Secondly, consumption expenditure in NSS survey is not differentiated between food and non-food expenditure. Undifferentiated consumption expenditure does not pose much challenge to stratification of population into quintiles of socio-economic status. However, it underestimates prevalence of catastrophic expenditure at the WHO recommended 40 per cent cut-off level for non-food expenditure  . As an alternative, we used a 10 per cent threshold to project more realistic estimates. Even this does not provide accurate estimate of catastrophic expenditure since the expenditure on food as a proportion of total consumption expenditure is higher for poorer households. At the national level in urban India, spending on food is 63 and 35 per cent of total consumption expenditure for poorest and richest quintiles, respectively  . In rural areas, poorest and richest quintiles spend 65 and 48 per cent expenditure on food. Hence the results of the present study for catastrophic expenditure may be an underestimate for the poorer income quintiles and vice versa. Thirdly, due to data limitations, we could not compare benefits arising out of public sector resource use versus the financial burden resulting from a tax-financed public sector on different quintiles. Lastly, NSS data have been collected during two rounds in a year. Thus the morbidity data may have some seasonal determinants.
High OOP expenditure poses financial barriers for the poor people to access health services, especially the high cost hospitalizations. This was reflected in a high unmet need in the present study which had a pro-poor distribution. Access to care has also been shown to be associated with socio-economic status in other studies from developing countries , . Both Haryana and Punjab had a pro-poor distribution of catastrophic expenditure at 10 per cent threshold level with an equity ratio (Q1:Q5) of 1.2 each in the two States. This was in contrast to a study from urban Tamil Nadu, which reported a pro-rich distribution of catastrophic expenditure prevalence  . There is an urgent need to remove this financial barrier to access by providing service free of cost at point of delivery. This can be done either through some pre-payment risk-pooling mechanism or by universalizing provision of free service at public sector facilities.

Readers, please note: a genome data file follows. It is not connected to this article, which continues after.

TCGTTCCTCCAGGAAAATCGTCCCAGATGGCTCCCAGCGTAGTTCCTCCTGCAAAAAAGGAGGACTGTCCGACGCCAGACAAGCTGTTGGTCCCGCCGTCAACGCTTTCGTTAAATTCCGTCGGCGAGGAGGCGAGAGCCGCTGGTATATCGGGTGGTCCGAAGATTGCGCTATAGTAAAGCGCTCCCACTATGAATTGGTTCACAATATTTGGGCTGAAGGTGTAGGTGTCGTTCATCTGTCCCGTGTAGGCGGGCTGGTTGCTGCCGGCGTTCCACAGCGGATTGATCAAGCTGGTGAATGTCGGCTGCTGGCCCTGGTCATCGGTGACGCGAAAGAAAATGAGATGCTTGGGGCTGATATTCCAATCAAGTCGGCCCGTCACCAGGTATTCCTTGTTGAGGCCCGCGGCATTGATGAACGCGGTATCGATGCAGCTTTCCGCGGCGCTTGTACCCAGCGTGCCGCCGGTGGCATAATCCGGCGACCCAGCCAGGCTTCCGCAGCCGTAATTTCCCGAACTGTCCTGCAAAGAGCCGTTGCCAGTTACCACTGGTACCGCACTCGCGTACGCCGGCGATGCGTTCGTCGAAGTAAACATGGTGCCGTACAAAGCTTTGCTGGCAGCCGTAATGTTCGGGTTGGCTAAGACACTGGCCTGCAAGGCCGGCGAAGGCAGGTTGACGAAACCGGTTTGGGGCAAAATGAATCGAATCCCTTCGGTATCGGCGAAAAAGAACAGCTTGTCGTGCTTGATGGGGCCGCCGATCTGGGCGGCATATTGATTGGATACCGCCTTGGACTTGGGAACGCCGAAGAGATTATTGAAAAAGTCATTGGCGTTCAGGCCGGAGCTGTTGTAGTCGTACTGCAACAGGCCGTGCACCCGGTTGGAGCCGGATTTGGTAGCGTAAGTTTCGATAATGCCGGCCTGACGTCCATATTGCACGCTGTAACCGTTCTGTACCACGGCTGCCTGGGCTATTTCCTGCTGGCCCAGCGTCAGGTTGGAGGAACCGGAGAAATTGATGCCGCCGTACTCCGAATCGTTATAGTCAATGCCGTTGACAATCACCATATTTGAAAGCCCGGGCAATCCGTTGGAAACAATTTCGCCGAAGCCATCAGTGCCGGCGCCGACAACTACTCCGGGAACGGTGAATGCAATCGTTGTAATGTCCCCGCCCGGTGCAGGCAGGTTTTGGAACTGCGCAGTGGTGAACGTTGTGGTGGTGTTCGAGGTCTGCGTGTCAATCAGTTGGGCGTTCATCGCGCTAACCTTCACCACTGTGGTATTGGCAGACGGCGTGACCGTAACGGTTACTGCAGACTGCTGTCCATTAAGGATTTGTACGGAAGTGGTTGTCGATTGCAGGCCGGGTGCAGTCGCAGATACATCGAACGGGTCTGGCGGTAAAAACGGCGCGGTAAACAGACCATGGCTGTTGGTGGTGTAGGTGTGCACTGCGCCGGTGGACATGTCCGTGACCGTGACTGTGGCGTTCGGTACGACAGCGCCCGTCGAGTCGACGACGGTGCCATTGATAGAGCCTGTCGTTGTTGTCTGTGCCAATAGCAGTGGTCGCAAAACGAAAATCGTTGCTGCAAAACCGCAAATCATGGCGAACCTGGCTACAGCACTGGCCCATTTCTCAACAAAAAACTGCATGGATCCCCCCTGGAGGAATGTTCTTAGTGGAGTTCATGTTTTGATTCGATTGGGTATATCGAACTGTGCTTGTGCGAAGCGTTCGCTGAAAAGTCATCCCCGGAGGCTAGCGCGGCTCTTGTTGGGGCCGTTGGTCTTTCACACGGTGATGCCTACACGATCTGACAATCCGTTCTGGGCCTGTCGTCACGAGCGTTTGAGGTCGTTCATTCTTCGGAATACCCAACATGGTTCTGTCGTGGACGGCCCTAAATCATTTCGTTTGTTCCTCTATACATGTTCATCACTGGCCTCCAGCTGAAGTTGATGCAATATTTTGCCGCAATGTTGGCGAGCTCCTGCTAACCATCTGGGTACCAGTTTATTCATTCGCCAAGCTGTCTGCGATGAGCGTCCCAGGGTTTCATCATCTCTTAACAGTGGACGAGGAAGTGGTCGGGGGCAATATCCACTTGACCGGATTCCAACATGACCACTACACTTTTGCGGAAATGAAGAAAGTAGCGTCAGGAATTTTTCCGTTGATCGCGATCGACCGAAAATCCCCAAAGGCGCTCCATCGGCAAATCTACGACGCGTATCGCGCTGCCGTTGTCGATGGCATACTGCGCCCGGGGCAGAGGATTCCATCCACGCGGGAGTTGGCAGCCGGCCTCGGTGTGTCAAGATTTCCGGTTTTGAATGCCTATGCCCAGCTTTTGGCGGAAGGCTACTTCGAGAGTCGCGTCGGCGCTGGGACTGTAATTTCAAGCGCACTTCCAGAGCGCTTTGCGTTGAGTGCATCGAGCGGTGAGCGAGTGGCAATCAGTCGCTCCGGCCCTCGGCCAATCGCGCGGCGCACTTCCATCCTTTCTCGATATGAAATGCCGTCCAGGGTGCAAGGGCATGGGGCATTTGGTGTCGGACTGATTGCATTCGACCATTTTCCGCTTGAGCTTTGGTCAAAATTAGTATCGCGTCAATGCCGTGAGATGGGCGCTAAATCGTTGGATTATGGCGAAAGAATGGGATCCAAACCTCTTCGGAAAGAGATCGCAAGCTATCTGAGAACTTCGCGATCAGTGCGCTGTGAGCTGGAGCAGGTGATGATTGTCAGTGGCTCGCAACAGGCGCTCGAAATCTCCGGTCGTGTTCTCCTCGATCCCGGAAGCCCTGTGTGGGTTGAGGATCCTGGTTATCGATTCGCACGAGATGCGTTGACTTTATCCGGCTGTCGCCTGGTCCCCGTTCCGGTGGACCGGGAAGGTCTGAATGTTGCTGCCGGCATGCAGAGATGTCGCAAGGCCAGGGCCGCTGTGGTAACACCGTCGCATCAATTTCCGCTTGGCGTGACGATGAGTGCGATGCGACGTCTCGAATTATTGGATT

Overall, public sector utilization continued to be low in Haryana and Punjab. Hospitalization and OPD services at public sector facilities were used by less than 30 and 20 per cent population, respectively. This was similar to findings of other studies which have shown low overall public sector utilization , . Previous studies from India have cited reasons such as high absenteeism, poor quality of services, rampant corruption and long travel distances as prominent reasons for poor access of public sector facilities ,, . Our study provides an encouraging finding that the utilization of public sector subsidy. This finding is in contrast to a previous study which suggested leakage of public sector subsidy  . A more recent study from urban Tamil Nadu  , in conformity to present study results of a pro-poor distribution of public sector hospitalization and OPD consultations. The present study provides strong justification that further strengthening of public sector would lead to greater benefits being meted out to poor and is likely to reduce inequities in utilization.